To demonstrate the effect of resin density on the tear strength of uniaxially oriented polyethylene film, a range of commonly available polyethylene resins were tested. The resins were as follows:
HDPE: an ethylene-butene high density polyethylene copolymer prepared by organometallic catalysis; density 0.950 g/cm3 ; 1.2 MI.
MDPE: an ethylene-butene intermediate density copolymer prepared by organometallic catalysis; density 0.935 g/cm3 ; 2.8 MI.
(A) conventional low density polyethylene homopolymer prepared by the high temperature-high pressure process; density 0.918 g/cm3 ; 2.0 MI.
(B) an ethylene-butene copolymer prepared by organometallic catalysis; density 0.927 g/cm3 ; 2.0 MI.
Each of these resins was prepared into a molded film by compression molding in a square frame, at 190.5° C. (375° F.) and 55,000 psig pressure, to make plaques which measured 12"×12" and were 5 mils in thickness. These films were used directly as the control samples in the tear resistance determinations.
Using the same procedure as above, a second set of film plagues having a thickness of 10 mils were prepared. These were cut into 2"×4" strips for stretching. Stretching was carried out in a heated chamber at temperatures as follows:
______________________________________Resin Chamber Temp.______________________________________HDPE 124° C. (155° F.)MDPE 121° C. (250° F.)LDPE(A) 103° C. (218° F.)(B) 116° C. (240° F.)______________________________________
Stretching was accomplished by holding the 4" dimension fixed and drawing the heated strip along the 2" dimension to a length of 14 inches (7X; 600% stretch). The elongated film strips were then removed from the chamber, allowed to cool to ambient temperature, and removed from the stretching device.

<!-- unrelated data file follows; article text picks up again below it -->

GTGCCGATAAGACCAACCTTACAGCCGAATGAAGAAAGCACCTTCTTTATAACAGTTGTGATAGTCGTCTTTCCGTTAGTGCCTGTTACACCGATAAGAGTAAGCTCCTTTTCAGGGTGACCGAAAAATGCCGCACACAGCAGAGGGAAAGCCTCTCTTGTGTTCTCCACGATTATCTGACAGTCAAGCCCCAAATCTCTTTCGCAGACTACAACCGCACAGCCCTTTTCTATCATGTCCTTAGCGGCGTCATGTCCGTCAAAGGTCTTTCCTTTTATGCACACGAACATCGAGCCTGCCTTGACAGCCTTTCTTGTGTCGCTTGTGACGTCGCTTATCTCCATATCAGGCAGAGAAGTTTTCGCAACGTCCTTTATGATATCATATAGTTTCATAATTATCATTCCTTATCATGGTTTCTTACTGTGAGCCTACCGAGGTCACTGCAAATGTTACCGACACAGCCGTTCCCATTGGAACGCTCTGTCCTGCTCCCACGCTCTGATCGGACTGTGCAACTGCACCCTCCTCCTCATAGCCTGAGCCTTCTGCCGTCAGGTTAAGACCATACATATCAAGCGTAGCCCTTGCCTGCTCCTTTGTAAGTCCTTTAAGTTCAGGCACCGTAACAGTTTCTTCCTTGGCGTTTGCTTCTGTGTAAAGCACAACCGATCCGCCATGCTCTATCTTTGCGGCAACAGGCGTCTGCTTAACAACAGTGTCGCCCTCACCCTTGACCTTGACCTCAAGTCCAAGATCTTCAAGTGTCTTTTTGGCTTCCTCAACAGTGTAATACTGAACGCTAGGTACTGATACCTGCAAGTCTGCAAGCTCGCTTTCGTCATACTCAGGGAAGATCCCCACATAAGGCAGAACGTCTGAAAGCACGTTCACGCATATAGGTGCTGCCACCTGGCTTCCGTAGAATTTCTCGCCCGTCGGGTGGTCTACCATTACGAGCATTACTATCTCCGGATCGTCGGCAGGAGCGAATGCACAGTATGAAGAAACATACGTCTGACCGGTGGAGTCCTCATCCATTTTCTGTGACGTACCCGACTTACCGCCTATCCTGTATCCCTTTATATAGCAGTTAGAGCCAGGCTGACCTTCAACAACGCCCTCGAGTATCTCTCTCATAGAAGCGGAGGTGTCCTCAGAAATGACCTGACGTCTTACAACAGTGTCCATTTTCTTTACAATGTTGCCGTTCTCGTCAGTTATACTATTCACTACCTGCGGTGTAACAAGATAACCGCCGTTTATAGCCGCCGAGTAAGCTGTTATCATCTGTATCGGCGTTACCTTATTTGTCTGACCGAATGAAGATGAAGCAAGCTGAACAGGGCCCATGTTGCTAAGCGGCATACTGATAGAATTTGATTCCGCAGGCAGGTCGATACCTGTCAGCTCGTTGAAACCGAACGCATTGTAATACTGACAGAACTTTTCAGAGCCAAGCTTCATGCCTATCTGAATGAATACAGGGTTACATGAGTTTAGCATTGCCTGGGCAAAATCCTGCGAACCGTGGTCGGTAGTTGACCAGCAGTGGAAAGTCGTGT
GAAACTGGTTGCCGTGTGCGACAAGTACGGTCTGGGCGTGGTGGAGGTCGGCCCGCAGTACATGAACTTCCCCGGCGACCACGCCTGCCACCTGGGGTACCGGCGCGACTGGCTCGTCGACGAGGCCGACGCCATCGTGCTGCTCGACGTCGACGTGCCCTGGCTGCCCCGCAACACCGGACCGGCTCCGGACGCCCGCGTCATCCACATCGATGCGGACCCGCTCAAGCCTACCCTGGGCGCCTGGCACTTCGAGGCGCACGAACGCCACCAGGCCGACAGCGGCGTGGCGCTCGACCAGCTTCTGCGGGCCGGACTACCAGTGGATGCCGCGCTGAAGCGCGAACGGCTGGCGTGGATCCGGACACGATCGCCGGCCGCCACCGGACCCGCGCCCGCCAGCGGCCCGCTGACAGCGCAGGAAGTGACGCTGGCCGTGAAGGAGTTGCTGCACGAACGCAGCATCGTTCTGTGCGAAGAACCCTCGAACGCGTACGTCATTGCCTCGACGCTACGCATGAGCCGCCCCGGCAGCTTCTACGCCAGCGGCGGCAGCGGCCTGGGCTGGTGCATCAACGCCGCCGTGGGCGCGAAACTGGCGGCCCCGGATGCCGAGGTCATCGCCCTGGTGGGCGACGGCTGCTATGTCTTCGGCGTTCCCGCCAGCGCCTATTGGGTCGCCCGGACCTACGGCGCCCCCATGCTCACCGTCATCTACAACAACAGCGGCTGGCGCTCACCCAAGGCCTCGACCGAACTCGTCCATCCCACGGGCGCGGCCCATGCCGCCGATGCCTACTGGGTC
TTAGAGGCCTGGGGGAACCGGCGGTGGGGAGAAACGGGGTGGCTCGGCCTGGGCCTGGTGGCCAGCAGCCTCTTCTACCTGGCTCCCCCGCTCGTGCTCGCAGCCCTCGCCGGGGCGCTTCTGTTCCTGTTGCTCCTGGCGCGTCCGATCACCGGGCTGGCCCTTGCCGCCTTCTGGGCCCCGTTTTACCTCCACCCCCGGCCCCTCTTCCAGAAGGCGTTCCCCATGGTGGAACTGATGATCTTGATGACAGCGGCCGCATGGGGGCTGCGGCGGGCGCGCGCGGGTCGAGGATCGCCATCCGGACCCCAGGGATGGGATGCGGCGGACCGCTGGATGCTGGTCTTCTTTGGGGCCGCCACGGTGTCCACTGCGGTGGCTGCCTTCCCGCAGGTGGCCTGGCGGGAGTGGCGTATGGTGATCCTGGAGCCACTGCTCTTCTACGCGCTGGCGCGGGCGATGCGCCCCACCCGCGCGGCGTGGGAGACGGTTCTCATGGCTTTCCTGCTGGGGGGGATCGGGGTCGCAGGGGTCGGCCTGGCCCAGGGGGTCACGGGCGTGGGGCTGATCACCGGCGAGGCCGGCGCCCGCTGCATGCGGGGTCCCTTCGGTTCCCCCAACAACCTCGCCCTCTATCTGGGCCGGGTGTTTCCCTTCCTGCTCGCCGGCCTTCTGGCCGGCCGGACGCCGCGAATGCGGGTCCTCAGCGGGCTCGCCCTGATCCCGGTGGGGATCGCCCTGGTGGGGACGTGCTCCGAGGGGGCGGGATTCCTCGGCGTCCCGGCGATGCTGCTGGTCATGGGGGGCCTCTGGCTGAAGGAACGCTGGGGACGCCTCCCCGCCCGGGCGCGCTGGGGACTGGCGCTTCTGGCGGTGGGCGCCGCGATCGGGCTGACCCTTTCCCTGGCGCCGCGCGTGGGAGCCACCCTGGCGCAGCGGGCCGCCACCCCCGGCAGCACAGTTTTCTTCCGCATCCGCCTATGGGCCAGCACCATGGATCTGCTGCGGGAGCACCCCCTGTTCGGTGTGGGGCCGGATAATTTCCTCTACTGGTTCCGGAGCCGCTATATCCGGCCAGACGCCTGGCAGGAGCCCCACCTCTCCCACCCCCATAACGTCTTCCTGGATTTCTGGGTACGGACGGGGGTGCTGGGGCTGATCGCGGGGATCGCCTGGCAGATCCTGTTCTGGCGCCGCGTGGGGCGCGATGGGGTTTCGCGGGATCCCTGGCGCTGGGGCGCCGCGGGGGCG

Each of the elongated strips and control film was then tested for resistance to tearing by ASTM Method D-1922 (Propagation Tear Resistance). The results are given in Table V.
TABLE V______________________________________Propagation Tear Resistance, g/mil Control 600% StretchResin D.O.S. T.D. D.O.S. T.D.______________________________________HDPE 62 65 nil 119MDPE 111 104 nil 768LDPE(A) 168 163 307 222(B) 392 308 245 1040______________________________________
As will be seen, only the low density polyethylene films maintained their tear strength in the transverse direction after uniaxial orientation. The films made from the high and intermediate density resins had essentially no resistance to tearing in the transverse direction.
Having described our invention with reference to specific embodiments and examples, it is to be understood that modifications and variations may be resorted to without departing from the spirit and scope of this invention, as those skilled in the art will readily understand. Such modifications and variations are considered to be encompassed within the purview and scope of the claims which follow.
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|U.S. Classification||526/348.1, 526/318.6, 526/329, 526/331, 526/937|
|International Classification||B29C55/00, B29C55/04, B29C49/00, C08J5/18, B29C61/06|
|Cooperative Classification||C08J2323/04, B29K2023/06, B29K2023/0641, B29C55/04, C08J5/18, Y10S526/937|
|European Classification||C08J5/18, B29C55/04|